20th Anniversary Article by Suzanne O’Brien

It’s our 20th Anniversary and we are celebrating 20 years of being EPIC by posting articles every month about EPIC. This month is an article written by EPIC Participation Officer and Care Leaver Suzanne O’Brien.   In 2012, I was 23 years of age and in my fifth year of a social care degree. I was in the beginning stages of completing my thesis on ‘Aftercare’ and finding myself more and more frustrated with the lack of data/ information and outcomes on care leavers in Ireland. I soon took this frustration to my college tutor who simply said, “All I had to do was go to EPIC”. This was said in such a way that suggested that to do so would somehow give me the holy grail of access to the information and young people that I needed for my thesis. That same night I went home and googled EPIC. What I found was a website that held lots of information about care, legislation, rights, and videos exploring what it meant to be in care. This organisation was set up to support children in care and those with care experience, but I as a care leaver had never heard of them? I never knew that they could have helped me when I needed help the most. Why was that? In 1997, at nine years of age and through no fault of my own, I became a child in care. In 1999, my mam then passed away and I soon became reliant on the state to care for me up until my 18th birthday. Throughout my childhood, I was the...

20th Anniversary Article – EPIC’s Advocacy Service

          EPIC 20th Anniversary Article Series  EPIC’s Advocacy Service Did you know that there are currently just under 6,000 Children and Young People in the care of Tusla? These Children and Young People live in a variety of different settings, most live in Foster care, while the remaining live in residential services including Special Care, Detention and Aftercare. EPIC offers advocacy support to all Children and Young people in the care of Tusla and to Young Adults in aftercare and post leaving care. In 2018, EPIC dealt with 653 advocacy cases. What does Advocacy mean?   Advocacy means informing Children and Young People about their rights, empowering Children and Young People to have a voice and to speak up for themselves, to be part of decisions made about them, and to have access to an independent voice - an Advocate - who will speak on their behalf.  Why is Advocacy such an important part of the work that EPIC does?  Well, there are a number of reasons.  Article 12 of the United Nations Convention on the Rights of the Child (UNCRC) states that Children and Young People need to be: ‘Listened to and taken seriously’ In 2006 EPIC asked Children and Young People what is was that they most needed from the organisation and they told us that they wanted a service that was there for them and that ensured their voices where heard. In 2009, the Ryan Report recommended that all Children and Young People in care have access to an Independent Advocate. The Ryan Report made it even more important for EPIC to...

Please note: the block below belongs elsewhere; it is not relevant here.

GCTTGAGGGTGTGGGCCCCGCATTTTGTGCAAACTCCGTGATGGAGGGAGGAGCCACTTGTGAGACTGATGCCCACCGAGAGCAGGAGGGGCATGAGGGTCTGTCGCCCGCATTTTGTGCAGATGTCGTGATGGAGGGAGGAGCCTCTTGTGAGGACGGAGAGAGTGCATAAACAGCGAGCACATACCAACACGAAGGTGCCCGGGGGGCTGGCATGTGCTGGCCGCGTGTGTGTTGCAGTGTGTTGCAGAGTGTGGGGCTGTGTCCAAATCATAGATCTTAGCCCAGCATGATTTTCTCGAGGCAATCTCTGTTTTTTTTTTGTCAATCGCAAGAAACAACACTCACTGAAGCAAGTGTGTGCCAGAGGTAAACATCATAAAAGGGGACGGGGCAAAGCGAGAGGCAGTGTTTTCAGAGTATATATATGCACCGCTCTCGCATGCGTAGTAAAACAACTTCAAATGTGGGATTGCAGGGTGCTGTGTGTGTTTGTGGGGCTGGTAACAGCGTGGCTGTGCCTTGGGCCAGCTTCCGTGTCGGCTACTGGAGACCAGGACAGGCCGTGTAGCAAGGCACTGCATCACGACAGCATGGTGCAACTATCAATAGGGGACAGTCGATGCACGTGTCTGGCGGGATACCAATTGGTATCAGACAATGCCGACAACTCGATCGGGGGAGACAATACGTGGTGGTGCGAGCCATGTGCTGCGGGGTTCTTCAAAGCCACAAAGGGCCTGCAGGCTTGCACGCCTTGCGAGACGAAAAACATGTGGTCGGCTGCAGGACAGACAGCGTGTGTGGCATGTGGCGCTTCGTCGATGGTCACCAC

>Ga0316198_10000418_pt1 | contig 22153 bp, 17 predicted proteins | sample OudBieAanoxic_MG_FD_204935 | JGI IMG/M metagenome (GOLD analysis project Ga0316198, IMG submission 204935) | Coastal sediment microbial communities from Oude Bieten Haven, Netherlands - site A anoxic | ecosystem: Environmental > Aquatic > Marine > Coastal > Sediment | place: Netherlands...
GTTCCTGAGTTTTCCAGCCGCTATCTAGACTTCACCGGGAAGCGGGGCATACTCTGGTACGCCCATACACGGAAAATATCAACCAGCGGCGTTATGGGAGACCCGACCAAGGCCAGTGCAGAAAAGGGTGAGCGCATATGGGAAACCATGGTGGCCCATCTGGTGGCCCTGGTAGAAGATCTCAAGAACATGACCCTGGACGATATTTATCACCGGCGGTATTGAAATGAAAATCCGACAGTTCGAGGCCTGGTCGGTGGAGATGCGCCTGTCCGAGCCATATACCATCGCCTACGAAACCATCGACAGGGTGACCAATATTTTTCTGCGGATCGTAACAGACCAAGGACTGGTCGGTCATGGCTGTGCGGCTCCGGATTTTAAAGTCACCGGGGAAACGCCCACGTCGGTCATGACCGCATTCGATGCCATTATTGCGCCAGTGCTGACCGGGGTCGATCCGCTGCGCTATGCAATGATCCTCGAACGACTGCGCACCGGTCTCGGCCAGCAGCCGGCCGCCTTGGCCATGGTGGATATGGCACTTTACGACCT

20th Anniversary Article – Part Two: An EPIC Journey – 2005 – 2016

          EPIC 20th Anniversary Article Series                                 Part Two: An EPIC Journey - 2005 - 2016                                                                By Jennifer Gargan   In 2011 IAYPIC undertook a renaming and rebranding process and became EPIC.  Frances Fitzgerald, Minister for Children and Youth Affairs launched EPIC in 2012.   During this period, Atlantic Philanthropies invited EPIC to submit a proposal for further funding. This would be their last grant and was a potential opportunity for EPIC to leverage funding not only to build on the Policy and Research work of the previous grant period but also to further develop our core work, direct advocacy work with children and young people.  Atlantic Philanthropies and the One Foundation provided funding for EPIC to develop the next Strategic Plan 2013 – 2015, develop EPIC’s National Advocacy Service,  increase the Research function, build on the Advocacy and Policy work of EPIC and develop New Media communications capacity within the organisation.   In 2012 we expanded the advocacy service with additional staff and opened offices in Cork and Galway.  In 2015 with funding from the Tony Ryan Trust, we expanded our presence in the west with an office in Limerick. Over the next few years the direct work with children and young people went from strength to strength. Between 2012 and 2017 the annual number of Advocacy cases rose from 120 to 589, each and every case representing a child or young person who needed help and support...

20th Anniversary Article – Part One: An EPIC Journey – 2005 – 2016